Nyonya Kebayas are a hot commodity among fashion designers but the sense of tradition is either missing in many of the new fusion designs or lost in the hefty price tags.
Not wanting to see glitter and glamour get in the way of what a truly traditional Nyonya Kebaya is, Penang Nyonya Lily Yew Chooi Lian took up the hobby of sewing the transparent garments three years ago.
Spending about five hours to make one kebaya, Yew has made numerous garments for friends and family and has had several of her creations flying off to distant places like San Francisco and Saigon.
“What used to be worn for going out of the house is now reserved for festive and formal occasions and it is a pity because the Kebaya is so elegant and beautiful,” said Yew.
“The Kebaya is part of my cultural heritage and it looks good for all occasions, which is why I took up sewing the blouses three years ago,” she added.
While the more than RM1,000 price tag on most modern Kebayas prevent many from owning one, Yew does what she can to spread her love for the traditional wear by making it affordable for friends and family.
Her quest for affordable material was a long one because the embroidered sleeves and hems are difficult to do.
“The motifs are done by machine and are usually floral but with the imagination of some embroiderers, you can find cute animals, insects, geishas in kimonos, little China dolls, dragons and phoenix, to name a few,” said Yew.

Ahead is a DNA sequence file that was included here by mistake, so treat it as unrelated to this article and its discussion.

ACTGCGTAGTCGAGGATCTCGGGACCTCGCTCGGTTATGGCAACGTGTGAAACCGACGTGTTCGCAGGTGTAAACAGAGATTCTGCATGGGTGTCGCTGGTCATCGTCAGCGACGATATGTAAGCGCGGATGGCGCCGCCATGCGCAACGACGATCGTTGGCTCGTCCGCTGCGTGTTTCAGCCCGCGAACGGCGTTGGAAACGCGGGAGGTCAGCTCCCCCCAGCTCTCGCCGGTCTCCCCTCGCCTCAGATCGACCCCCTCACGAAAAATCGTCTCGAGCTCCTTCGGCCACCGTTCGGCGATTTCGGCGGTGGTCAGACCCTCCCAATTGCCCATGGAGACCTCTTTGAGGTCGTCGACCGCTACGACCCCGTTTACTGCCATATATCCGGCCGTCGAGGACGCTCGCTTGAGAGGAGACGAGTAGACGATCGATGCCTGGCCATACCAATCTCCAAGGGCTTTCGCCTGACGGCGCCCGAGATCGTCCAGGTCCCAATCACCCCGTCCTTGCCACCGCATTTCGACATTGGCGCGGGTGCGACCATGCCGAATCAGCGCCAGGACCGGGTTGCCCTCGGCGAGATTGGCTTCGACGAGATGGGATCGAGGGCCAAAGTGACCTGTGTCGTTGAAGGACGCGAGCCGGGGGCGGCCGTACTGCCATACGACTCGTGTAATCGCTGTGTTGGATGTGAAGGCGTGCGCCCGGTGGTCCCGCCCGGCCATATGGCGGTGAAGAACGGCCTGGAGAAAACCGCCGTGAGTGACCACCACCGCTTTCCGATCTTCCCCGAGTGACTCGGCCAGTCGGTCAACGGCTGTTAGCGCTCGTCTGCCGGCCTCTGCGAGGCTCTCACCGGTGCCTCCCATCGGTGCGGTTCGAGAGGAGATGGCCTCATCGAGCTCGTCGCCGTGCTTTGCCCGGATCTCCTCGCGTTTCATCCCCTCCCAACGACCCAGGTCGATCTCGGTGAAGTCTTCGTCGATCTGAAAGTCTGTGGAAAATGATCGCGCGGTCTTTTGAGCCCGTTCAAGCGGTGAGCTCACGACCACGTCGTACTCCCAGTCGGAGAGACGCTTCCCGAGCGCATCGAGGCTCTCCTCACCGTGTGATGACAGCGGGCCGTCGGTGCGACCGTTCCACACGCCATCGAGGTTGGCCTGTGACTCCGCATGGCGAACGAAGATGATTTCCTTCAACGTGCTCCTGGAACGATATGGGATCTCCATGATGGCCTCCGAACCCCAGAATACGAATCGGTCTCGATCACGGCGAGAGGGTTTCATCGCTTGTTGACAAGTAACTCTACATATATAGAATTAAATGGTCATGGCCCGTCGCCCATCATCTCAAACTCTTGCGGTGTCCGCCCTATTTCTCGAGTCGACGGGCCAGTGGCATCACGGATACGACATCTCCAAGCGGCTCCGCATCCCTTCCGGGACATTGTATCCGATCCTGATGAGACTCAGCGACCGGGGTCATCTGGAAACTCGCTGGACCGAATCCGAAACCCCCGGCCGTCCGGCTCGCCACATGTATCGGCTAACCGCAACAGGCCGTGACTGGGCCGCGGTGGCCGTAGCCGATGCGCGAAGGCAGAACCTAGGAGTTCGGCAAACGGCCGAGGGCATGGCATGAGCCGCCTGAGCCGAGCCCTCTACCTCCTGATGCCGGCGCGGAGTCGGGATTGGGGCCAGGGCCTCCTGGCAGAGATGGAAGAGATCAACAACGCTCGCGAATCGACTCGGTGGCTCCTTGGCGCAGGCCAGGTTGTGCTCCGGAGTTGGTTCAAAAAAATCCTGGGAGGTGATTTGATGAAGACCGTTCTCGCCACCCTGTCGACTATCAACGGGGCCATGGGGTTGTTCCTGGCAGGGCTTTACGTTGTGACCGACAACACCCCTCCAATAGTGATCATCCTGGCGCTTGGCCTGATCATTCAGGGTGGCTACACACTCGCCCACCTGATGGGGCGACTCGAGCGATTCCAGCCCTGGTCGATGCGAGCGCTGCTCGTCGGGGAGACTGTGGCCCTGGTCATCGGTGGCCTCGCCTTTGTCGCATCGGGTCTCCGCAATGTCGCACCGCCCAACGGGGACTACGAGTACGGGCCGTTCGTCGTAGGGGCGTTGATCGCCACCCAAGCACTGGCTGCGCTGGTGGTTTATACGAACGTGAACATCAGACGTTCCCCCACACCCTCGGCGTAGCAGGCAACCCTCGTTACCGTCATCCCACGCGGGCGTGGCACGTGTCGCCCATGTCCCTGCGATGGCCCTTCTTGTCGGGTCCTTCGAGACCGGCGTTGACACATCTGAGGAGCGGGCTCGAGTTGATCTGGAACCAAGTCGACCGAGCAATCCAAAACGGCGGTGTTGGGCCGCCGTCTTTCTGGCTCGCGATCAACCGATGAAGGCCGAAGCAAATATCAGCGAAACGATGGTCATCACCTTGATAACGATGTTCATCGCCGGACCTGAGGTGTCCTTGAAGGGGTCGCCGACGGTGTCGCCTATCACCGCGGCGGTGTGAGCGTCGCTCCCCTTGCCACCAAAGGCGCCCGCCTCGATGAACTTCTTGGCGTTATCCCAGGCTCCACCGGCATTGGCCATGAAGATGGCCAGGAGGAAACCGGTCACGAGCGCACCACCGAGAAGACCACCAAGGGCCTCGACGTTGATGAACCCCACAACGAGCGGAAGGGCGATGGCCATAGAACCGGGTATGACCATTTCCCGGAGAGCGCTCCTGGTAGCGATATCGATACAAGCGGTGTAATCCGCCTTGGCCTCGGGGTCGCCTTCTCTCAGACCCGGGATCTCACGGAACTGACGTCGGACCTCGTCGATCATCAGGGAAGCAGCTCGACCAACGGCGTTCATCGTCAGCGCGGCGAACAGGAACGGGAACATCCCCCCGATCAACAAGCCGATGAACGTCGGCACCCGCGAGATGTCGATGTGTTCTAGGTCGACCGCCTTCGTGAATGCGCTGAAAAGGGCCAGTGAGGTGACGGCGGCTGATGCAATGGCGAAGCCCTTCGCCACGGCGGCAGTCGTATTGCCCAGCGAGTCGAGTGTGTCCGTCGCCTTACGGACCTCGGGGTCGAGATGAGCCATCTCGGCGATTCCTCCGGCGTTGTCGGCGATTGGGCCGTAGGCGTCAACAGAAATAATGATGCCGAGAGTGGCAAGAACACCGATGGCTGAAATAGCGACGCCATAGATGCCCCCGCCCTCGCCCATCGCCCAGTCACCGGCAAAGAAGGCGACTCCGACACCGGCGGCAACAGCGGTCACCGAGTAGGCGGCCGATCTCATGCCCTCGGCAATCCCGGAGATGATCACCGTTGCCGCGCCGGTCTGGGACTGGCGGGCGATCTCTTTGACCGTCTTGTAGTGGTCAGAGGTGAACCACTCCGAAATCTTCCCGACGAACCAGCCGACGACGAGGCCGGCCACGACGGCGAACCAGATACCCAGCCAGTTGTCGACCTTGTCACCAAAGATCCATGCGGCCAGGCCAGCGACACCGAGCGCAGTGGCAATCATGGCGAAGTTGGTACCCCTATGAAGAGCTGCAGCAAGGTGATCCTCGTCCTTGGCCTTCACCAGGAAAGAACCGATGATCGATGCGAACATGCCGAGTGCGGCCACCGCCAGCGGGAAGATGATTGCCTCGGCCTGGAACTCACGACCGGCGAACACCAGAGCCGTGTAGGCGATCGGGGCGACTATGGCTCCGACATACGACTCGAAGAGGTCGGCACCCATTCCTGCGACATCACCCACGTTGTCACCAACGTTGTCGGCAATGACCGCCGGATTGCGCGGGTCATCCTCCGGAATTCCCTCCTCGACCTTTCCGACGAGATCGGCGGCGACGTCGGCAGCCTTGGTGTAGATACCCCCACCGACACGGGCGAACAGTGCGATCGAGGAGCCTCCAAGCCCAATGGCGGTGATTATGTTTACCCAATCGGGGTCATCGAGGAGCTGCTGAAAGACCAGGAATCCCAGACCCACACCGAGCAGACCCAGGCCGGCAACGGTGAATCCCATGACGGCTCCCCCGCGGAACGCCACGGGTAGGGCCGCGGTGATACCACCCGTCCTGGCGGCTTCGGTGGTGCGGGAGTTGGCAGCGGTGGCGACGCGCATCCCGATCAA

Luckily, Yew was able to find a cheaper alternative with a shop that orders the material from Indonesia, but stocks can be sporadic.
“I like my Kebayas elegant and feminine so I sew them as close to the traditional style as possible with princess cut (pesak) and all French seams.”
This style leaves no margin for mistakes and makes it very hard
to sew, which is why Yew only does them in standard sizes of small,
medium and large.
Yew is open to orders from people but stressed that she is only sewing the Kebayas in her spare time as she is a busy grandmother. Yew has a variety of fabrics that customers can use to make the transparent blouse.
“I want to share my love for the Kebaya and make it affordable,” said Yew.
“I try to sew a whole range of colours to suit everyone and I also have pieces of embroidered materials in different shades for clients to choose from, but I do not make to measure.”
The Kebaya began as a long sleeved blouse with lace appliquéd around the edges. It is the traditional costume of Straits Chinese ladies and other Peranakan women from Indonesia and Thailand.
It is worn with a Javanese batik sarong and to be properly dressed, a Nyonya will have her hair in a chignon (sanggul) with flowers and gold pins.
The lapel of the Nyonya Kebaya is held together with a set of three brooches (kerosang) while the sarong is folded and secured with a gold or silver chain-link belt.
For the feet, beaded slippers are a must. In Penang Hokkien, the Kebaya is called Pua T’ng Teh, meaning midway between long and short.
For the modern look, the Kebaya can be worn with pants, over a simple sleeveless or spaghetti-strapped dress or even used over a tank top as a jacket.
Materials used to make the Kebaya include coarse voile (kasar robia), non-iron georgette and shantung for its lovely sheen.
Nyonya Kebaya has to be hand washed, using a little starch for the voile ones so they can last a long time. Antique pieces have lasted through the years because of the use of starch.
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